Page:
While I’m disgusted at what happened to the two men arrested, I’m not surprised. Starbucks as an organization has tried to embrace diversity, tried to fight for equality, they’ve gone as far as to literally try to “start a conversation” about race in their stores (that did not go well). The reality is, the CEO sitting in the high castle can espouse all these wonderful ideas, but he has no real idea who is working for him in any of the thousands of stores across the country. The reality is most racists don’t come out and tell you they’re racists when you hire them. So in terms of the racist employee, Starbucks I’ll give you a pass, because you can’t control your employees in situations like this and last I saw the person that made the call is no longer with Starbucks.

The Police in this situation made a decision to “do their job” and frankly they made the wrong decision. I believe in discretion, I believe in common sense, I also believe in communication. I believe in being able to read a room and determine if an actual crime is being committed or if someone is being petty. Police make decisions to ignore minor crimes, and bypass arrests everyday in every jurisdiction across the nation. So what happened here, why the six officers, why the handcuffs, why did the men spend eight (8) hours detained for nothing? The reality is, the police were in a no win situation. They were called because of trespassing, they asked the men to leave and the men said no, because the property “owner” (i’m well aware the barista was not the owner, but he was in effect an agent of the owner) asked them to be removed, once the men chose not to leave of their own free will, what choice did the police have? They actually could have communicated a little better with the two men, determined what the situation was and maybe we have a better result. Maybe instead of coming in with six officers, maybe they come in with two, have a conversation, assess the situation and go from there. Here’s a crazy thought, offer to buy the guys a coffee or bottle or water while they wait and just solve the problem and show a little good will and save yourself paper work… Just an idea.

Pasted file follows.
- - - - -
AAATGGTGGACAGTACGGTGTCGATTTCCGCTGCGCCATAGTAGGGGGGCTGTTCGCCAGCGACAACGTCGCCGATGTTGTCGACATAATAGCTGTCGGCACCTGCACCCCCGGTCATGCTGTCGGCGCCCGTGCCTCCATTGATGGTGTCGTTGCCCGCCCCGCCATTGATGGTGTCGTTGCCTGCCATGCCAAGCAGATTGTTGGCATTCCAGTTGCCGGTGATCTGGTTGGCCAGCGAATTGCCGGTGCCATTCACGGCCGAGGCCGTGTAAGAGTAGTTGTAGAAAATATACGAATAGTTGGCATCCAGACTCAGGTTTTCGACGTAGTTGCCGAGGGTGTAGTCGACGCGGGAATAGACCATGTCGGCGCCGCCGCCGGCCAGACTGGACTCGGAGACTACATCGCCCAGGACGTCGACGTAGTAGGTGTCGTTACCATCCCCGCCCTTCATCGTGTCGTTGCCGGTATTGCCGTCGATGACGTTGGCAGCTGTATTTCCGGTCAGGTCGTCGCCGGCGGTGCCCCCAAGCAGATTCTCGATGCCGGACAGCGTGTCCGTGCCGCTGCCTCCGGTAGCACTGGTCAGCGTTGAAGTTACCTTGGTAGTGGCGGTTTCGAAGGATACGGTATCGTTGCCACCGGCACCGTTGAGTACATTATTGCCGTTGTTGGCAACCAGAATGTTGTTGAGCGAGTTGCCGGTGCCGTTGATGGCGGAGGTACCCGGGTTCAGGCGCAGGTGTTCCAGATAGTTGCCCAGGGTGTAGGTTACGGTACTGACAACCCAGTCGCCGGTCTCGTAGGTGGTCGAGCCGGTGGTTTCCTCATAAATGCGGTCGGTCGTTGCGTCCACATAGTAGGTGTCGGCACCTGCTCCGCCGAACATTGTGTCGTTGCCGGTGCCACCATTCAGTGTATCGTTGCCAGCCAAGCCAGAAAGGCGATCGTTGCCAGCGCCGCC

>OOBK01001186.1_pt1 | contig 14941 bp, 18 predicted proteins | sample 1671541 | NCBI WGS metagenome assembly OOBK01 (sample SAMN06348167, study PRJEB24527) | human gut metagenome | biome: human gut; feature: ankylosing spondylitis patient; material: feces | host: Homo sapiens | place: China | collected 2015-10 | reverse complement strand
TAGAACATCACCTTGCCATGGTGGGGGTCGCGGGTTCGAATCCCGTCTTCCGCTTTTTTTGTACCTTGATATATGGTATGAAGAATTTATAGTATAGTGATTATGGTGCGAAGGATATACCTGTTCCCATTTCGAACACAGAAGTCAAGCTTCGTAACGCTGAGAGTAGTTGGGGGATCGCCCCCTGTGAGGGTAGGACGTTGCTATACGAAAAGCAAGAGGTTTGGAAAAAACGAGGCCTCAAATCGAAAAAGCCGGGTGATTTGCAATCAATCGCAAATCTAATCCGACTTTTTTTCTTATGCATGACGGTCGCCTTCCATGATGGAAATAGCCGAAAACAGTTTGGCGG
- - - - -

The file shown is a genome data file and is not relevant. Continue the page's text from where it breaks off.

I think my biggest beef is the connection between common business policy and a common law in all jurisdictions. The relationship between private property, loitering, trespassing, and existing in a public space. Loitering, jay walking, vagrancy, were the type of laws during the Jim Crow era that were used commonly to arrest blacks and imprison them, where by the way slavery was still legal, see the 13th Amendment of the US Constitution, specifically the line that states “Neither slavery nor involuntary servitude, except as a punishment for crimewhereof the party shall have been duly convicted…”, and systematically remove black people from free society. Loitering and trespassing in places like Starbucks happen everyday.